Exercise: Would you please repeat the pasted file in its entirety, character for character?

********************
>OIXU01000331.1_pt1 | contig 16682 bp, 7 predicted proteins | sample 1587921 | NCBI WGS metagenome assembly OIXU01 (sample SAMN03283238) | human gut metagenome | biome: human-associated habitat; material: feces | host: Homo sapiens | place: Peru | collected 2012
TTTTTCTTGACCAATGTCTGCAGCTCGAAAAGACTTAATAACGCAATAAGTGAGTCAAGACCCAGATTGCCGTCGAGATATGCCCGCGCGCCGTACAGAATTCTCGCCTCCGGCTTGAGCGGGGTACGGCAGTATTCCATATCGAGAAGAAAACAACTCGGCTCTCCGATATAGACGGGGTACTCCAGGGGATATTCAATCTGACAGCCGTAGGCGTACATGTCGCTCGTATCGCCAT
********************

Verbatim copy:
>OIXU01000331.1_pt1 | contig 16682 bp, 7 predicted proteins | sample 1587921 | NCBI WGS metagenome assembly OIXU01 (sample SAMN03283238) | human gut metagenome | biome: human-associated habitat; material: feces | host: Homo sapiens | place: Peru | collected 2012
TTTTTCTTGACCAATGTCTGCAGCTCGAAAAGACTTAATAACGCAATAAGTGAGTCAAGACCCAGATTGCCGTCGAGATATGCCCGCGCGCCGTACAGAATTCTCGCCTCCGGCTTGAGCGGGGTACGGCAGTATTCCATATCGAGAAGAAAACAACTCGGCTCTCCGATATAGACGGGGTACTCCAGGGGATATTCAATCTGACAGCCGTAGGCGTACATGTCGCTCGTATCGCCAT